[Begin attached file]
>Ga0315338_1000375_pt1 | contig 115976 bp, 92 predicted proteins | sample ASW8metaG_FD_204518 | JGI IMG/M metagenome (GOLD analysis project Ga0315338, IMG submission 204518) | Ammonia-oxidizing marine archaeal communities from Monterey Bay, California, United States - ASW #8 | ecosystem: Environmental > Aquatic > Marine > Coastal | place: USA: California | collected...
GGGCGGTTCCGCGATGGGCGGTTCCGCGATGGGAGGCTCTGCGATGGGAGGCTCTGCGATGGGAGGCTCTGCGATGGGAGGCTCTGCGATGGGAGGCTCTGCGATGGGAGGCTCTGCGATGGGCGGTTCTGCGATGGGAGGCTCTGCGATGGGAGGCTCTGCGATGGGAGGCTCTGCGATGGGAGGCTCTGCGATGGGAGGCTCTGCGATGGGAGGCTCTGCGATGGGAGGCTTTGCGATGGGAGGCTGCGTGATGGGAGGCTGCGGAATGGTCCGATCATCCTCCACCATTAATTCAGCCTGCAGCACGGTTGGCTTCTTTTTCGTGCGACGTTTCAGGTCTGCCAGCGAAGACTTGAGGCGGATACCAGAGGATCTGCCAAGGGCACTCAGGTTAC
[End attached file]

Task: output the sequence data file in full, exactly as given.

>Ga0315338_1000375_pt1 | contig 115976 bp, 92 predicted proteins | sample ASW8metaG_FD_204518 | JGI IMG/M metagenome (GOLD analysis project Ga0315338, IMG submission 204518) | Ammonia-oxidizing marine archaeal communities from Monterey Bay, California, United States - ASW #8 | ecosystem: Environmental > Aquatic > Marine > Coastal | place: USA: California | collected...
GGGCGGTTCCGCGATGGGCGGTTCCGCGATGGGAGGCTCTGCGATGGGAGGCTCTGCGATGGGAGGCTCTGCGATGGGAGGCTCTGCGATGGGAGGCTCTGCGATGGGAGGCTCTGCGATGGGCGGTTCTGCGATGGGAGGCTCTGCGATGGGAGGCTCTGCGATGGGAGGCTCTGCGATGGGAGGCTCTGCGATGGGAGGCTCTGCGATGGGAGGCTCTGCGATGGGAGGCTTTGCGATGGGAGGCTGCGTGATGGGAGGCTGCGGAATGGTCCGATCATCCTCCACCATTAATTCAGCCTGCAGCACGGTTGGCTTCTTTTTCGTGCGACGTTTCAGGTCTGCCAGCGAAGACTTGAGGCGGATACCAGAGGATCTGCCAAGGGCACTCAGGTTAC